The foodservice industry has faced its fair share of challenges over the years and has always come out stronger on the other side. While many are confident this pattern will continue, the sudden and extraordinary impact of COVID-19 has foodservice facing an obstacle unlike any other.
“Coronavirus has devastated my business,” says Rachel Adams, owner of Rachel’s Café & Creperie. With gift cards serving as the operation’s only current source of revenue and excruciating staffing decisions needing to be made, the story of Rachel’s Café & Creperie is one that is all too common as we navigate this pandemic.
Adapting to Survive
While attending Penn State, Adams picked up a part-time job at a crepe café. “I fell in love,” says Adams. “Eventually, I dropped out of college and decided to help [the owners] run the café full time, with the dream of starting my own café once I moved back home to Lancaster. I loved the uniqueness of a creperie and the fact that it was so new and ‘daring’ for a place like Lancaster, Pennsylvania.”
Much of Adams’ family lives in the area, so she knew she couldn’t be happy living anywhere else. “I was confident that if I worked hard, I could make it work and thrive,” she says. Fourteen years later and with two locations flourishing, Rachel’s Café & Creperie has become a staple of Pennsylvania Dutch Country. But like the rest of the nation, Adams’s operation is now searching for ways to stay afloat in the present without sacrificing future success.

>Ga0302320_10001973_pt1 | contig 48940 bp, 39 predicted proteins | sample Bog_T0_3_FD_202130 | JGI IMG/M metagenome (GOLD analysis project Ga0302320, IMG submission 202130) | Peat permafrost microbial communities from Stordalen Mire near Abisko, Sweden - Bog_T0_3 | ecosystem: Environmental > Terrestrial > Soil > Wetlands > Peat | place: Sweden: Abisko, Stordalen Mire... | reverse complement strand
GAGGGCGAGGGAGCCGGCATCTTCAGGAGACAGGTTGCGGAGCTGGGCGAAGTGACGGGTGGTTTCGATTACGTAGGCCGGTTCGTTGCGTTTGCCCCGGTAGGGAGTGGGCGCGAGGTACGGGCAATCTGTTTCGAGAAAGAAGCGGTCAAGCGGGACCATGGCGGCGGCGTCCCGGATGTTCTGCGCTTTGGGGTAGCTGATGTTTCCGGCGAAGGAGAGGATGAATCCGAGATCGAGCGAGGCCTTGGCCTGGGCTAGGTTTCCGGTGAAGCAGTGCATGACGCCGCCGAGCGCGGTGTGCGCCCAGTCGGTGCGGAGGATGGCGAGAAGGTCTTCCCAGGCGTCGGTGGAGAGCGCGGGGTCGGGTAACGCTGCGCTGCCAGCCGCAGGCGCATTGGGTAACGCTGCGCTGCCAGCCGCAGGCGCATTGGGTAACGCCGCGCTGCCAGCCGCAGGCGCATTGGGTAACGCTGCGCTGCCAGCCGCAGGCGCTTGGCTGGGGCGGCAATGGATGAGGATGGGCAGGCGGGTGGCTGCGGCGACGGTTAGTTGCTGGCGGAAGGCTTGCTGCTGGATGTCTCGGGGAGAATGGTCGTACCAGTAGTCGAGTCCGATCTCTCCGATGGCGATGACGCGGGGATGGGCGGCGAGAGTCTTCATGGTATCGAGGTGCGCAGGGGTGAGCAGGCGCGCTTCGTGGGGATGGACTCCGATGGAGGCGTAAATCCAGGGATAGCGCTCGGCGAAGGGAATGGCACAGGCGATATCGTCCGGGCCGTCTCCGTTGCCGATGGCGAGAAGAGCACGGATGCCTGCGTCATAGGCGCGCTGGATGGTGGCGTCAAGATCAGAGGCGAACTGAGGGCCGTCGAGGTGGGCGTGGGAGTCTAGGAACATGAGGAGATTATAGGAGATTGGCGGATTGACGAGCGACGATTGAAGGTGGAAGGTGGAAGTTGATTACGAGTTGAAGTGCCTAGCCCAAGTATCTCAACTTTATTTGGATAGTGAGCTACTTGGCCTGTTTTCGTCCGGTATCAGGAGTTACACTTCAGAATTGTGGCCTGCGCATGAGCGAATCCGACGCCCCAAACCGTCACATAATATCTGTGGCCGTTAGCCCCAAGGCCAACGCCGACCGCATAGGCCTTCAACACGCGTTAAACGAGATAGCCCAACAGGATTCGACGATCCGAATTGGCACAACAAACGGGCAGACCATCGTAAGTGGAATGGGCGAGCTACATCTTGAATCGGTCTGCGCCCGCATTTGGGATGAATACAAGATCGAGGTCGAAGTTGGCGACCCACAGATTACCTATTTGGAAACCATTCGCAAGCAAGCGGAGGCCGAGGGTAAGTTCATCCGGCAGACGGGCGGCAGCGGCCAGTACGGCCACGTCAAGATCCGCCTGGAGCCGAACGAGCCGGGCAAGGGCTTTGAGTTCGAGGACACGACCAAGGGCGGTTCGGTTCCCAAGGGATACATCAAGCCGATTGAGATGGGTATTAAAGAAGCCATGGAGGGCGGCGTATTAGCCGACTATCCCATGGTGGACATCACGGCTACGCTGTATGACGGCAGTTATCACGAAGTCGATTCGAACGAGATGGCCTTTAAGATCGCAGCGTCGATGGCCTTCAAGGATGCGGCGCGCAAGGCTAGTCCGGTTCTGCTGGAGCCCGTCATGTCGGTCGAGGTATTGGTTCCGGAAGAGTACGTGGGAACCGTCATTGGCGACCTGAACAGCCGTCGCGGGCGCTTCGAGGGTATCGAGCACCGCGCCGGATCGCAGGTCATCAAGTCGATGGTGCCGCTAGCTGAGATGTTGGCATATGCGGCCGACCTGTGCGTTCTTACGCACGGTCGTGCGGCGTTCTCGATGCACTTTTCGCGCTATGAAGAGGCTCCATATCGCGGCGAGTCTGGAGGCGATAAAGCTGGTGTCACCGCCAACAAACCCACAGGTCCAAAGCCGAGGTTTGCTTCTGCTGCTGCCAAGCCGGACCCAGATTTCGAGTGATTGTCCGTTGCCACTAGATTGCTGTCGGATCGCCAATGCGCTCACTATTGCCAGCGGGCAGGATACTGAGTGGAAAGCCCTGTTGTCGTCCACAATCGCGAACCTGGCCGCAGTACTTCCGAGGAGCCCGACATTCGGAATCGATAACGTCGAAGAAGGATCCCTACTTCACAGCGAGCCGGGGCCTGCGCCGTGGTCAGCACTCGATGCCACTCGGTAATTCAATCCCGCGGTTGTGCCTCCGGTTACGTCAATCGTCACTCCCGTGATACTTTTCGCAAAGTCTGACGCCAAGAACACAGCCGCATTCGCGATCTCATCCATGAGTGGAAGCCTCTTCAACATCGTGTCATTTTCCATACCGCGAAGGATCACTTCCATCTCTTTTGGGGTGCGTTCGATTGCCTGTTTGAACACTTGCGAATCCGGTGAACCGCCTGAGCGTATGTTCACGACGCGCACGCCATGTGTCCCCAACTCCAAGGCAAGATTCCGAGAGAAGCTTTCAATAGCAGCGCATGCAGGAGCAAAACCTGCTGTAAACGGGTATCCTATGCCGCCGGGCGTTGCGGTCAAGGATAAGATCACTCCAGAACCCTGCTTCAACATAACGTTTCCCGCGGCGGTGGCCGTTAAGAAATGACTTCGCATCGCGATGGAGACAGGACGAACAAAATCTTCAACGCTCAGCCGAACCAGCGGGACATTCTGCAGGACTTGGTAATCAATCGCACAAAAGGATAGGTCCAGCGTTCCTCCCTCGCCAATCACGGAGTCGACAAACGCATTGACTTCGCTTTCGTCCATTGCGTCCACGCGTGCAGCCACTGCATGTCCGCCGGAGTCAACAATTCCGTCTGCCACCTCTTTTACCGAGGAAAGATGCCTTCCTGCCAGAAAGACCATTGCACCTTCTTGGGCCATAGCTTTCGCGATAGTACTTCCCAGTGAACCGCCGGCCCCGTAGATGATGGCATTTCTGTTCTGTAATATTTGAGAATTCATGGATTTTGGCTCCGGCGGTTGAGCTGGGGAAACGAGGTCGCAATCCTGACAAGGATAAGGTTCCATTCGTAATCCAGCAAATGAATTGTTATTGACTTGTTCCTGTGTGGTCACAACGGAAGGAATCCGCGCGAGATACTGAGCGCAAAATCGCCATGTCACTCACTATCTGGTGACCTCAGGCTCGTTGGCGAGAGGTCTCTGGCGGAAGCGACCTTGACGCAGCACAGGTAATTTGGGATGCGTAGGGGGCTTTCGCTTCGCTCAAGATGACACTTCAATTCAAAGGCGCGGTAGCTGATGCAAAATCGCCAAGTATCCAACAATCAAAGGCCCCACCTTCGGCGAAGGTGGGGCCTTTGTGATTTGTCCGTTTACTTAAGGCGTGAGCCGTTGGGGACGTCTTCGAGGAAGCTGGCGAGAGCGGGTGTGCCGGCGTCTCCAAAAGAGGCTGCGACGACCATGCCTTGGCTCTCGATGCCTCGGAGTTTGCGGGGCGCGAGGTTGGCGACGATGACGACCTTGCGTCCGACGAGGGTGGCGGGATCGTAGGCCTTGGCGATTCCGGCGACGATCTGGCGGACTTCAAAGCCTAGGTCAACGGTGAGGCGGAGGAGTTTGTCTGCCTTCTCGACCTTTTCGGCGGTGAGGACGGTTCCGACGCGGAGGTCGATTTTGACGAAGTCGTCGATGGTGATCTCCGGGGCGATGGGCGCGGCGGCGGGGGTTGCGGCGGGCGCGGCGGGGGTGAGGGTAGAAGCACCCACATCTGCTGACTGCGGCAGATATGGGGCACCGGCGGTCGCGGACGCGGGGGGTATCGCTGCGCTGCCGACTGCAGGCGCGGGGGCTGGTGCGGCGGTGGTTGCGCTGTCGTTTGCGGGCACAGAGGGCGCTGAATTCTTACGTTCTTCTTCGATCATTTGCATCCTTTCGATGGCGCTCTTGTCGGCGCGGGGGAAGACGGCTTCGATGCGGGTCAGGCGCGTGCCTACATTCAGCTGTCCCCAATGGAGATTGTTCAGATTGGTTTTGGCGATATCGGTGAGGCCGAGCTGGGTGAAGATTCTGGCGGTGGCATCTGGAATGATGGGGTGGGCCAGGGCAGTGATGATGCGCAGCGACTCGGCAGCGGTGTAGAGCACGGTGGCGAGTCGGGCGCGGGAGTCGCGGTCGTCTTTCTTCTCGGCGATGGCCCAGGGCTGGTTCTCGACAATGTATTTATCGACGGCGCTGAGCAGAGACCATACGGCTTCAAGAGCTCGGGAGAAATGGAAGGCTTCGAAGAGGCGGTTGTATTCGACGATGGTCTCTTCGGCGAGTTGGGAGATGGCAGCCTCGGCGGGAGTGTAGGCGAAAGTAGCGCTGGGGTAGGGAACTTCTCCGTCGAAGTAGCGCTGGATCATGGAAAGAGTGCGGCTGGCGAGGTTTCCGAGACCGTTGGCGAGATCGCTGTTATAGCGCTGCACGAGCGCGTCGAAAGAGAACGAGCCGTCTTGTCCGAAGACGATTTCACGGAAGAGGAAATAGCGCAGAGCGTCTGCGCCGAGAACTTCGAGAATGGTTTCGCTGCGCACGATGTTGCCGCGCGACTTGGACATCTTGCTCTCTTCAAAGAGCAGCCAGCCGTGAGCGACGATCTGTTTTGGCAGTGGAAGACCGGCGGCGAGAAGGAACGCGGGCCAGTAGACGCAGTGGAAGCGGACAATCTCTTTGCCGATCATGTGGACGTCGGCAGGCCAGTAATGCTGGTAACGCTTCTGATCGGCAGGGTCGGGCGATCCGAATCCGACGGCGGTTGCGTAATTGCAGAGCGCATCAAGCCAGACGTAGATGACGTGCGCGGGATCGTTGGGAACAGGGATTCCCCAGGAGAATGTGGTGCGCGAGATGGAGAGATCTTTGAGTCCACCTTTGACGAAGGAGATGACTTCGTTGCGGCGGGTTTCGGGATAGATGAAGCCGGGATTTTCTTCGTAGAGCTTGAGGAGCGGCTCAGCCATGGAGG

Adams tried offering takeout after dine-in service had been forced to stop. “The sales weren’t good, but it was at least a little bit profitable,” she says. Yet as the severity of the virus became more evident and staying at home transitioned from a suggestion to an order, Adams found it necessary to adjust yet again. “We felt we were just being part of the problem by encouraging people to leave their home to buy food from us. We were also concerned about the safety of our staff – and we knew that if someone got infected and sick, we would never forgive ourselves for putting their safety second to our profits.”
So, Adams made the tough decision to temporarily close each of her locations for a few weeks. With the health and safety of the community being priority number one and financial challenges looming, she is weighing her options. Noting that crepes don’t travel well, Adams says, “We will have to make some adjustments to our menu to streamline it and make it a bit more ‘take out friendly.’ I’m working on figuring that part out now.”